Exploring: The Church, Theology and Food

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Got Fooled Again

This past week coming off a wonderful educational experience at Krapalu in narrative listening, I began another conference that brought together those working with young adults and those in campus ministry.  In full disclosure the conference was at the university I work at. Also, in full disclosure the planning team was initially all white and I was not included in the conversation. It was only later that I was added to the team. No intentional oversight here (intent and impact).

What I experienced was structural racism and lack of diversity and inclusion in the church. Black and brown bodies were routinely excluded from the conversation and as participants in breakout groups. While there were a number of presenters of color the number of participants were painfully low. A myriad of discussions took place regarding young people in / out of the church but no one talked about the elephant in the room. The elephant had been nicely dressed up with the clothing of energy and excitement about the “new” ways of being and doing church and how wonderful we are meeting the needs of youth, when in fact it was a conversation amongst people who represented the dominate race and culture of our denominations.

I will probably not attend a future gathering as this monochromatic table has no chairs for me. There were micro-aggression that were exhibited that were too numerous to count exhibited towards myself and other participants of color and the university’s staff of color.

I will continue to work with my fellow university chaplains from other denominations that daily engage the intersectionality of race, culture and class. My heartbreak is that my denomination was presented with a wonderful, beautiful way to engage young people in the church and choose to maintain the status quo. I will continue to be fed by the church, by the richness of its diversity not by the scarcity of the crumbs.


A Number In Need

Communion Bread

My former Professor Sheryl Kujawa-Holbrook once said to me that after reading Dr. James Cone I was now turning into a tree hugger.  There are many experiences in my life that have informed who I am and where my ministry has taken me.  Over the past four years it has been in the area of food insecurity in the West Cambridge. Somerville area.  Located in the heart of some of the priciest and hottest real estate market are pockets of food deserts as people juggle paying rent, paying for medication, providing for one’s children and buying food.  My parish in Somerville had been connected to a food pantry, which is located in West Cambridge.  Recently, I found out that the three day a week pantry beginning in February is only going to operate once a month and will remove all current volunteers.  I am saddened and appalled.  Let me share a few of the stories of the people who have been served by the pantry, some of them current food pantry volunteers.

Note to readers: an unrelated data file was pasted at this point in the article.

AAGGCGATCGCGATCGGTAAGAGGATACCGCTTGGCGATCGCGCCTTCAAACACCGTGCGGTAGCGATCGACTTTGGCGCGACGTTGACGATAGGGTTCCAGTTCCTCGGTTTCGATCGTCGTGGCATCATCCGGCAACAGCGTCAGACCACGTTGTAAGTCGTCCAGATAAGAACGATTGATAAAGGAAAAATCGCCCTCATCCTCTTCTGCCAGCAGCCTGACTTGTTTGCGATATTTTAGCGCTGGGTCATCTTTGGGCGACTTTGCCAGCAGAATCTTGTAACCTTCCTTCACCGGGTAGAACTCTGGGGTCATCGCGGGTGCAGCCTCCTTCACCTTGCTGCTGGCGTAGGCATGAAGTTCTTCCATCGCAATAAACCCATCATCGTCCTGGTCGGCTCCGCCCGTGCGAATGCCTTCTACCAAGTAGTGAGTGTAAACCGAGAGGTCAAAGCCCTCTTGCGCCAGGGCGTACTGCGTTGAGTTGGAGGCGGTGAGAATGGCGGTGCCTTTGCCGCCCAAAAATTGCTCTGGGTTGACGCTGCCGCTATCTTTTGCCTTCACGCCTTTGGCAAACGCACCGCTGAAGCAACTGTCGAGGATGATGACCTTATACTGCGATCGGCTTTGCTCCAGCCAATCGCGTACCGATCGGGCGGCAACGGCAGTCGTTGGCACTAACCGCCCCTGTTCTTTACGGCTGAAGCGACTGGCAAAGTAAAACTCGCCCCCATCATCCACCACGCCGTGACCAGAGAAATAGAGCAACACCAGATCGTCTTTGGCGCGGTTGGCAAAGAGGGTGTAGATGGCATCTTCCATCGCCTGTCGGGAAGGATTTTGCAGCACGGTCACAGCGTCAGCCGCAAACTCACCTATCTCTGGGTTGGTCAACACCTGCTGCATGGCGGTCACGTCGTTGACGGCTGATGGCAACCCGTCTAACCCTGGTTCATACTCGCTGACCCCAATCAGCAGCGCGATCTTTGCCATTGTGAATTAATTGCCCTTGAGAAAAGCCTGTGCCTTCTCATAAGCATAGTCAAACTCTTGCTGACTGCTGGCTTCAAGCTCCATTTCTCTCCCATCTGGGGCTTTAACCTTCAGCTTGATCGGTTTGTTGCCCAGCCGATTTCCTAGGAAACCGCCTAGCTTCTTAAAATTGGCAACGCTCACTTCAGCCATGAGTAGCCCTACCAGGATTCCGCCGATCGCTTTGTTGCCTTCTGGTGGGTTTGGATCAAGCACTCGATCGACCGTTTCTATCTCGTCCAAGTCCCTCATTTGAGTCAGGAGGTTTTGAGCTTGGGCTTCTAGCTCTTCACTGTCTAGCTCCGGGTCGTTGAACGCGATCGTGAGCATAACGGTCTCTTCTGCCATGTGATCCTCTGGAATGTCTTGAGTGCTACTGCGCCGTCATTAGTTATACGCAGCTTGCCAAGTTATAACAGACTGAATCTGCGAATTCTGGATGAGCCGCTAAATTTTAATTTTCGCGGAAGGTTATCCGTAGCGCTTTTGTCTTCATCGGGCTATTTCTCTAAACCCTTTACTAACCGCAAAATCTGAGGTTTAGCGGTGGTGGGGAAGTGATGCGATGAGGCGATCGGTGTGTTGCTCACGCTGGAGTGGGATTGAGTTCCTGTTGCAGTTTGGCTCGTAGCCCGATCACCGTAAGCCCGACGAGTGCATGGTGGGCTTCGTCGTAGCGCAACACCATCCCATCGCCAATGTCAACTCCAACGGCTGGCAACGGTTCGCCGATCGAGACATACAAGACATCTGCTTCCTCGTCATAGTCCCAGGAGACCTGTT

Mr. and Mrs. M come to the pantry once a month.  He was recently diagnosed with an aggressive form of cancer and Mrs. C does not drive.  The volunteers at the pantry were present when Mr. C said his taste in food had changed due to his chemo treatment and the he now craved the small juice boxes that the pantry provided.  The volunteers filled a plastic bag with juice boxes.  To make matters worse their only son had just been arrested for attempted murder.  The volunteers heard their heartbreak and have included them in our daily prayers.

Ms. E., is now raising her 5 grandchildren and money is tight.  If Ms. E. had not stepped up to take the children they were going to be placed with the State.  Money is tight so she relies on the pantry to make ends meet.

O’s husband made $36 over the threshold for food stamps.  The family of three food stamps were cut to $11 for the month.  Volunteering at the pantry gives her both dignity and provides food for her family.  You cannot feed a family of three on $11 a month.

P’s son suffered brain damage from a skiing accident.  She has had to leave her job to take care of him full time.  P’s son wants to be of service so they come to the pantry once a month to volunteer.

G’s apartment had a fire and she lost everything last year.  The volunteers at the  pantry asked her what she needed and provided some household goods when she moved into her new place.  Her friend A monthly bakes the best anise cookies in the world for the volunteers.

Y has the most amazing organizational skills that one can find, and can keep all the food pantry volunteers on task.

Mrs. A takes a train and two buses to pick up food for herself and her neighbor who is housebound.  Two years ago her husband passed and the pantry provided a safe space for her to cry and grieve.

Mr. W has diabetes and the volunteers knew to offer him alternatives when we had sweets.

A’s children all have a gluten allergy.  Volunteers would put aside gluten free products.

K is a vegetarian so she gets double vegetables instead of meat.

There are many more food pantry stories that will break your heart and make your heart sing.  The pantry not only provided food, but provided a place of prayer, rest, respite and laughter.  The pantry was a place where one did not only sign people in, give them bags of food and then moved on to the next person.  It was a community within a community.  A community that prayed together, ate together, laughed together and cried together. Ms. E made the best chicken and beans and rice.  Her door was always open and a heaping plate of food was always hot and ready.  When her nephew dropped out of community college it took the food pantry volunteer village to convince him to return.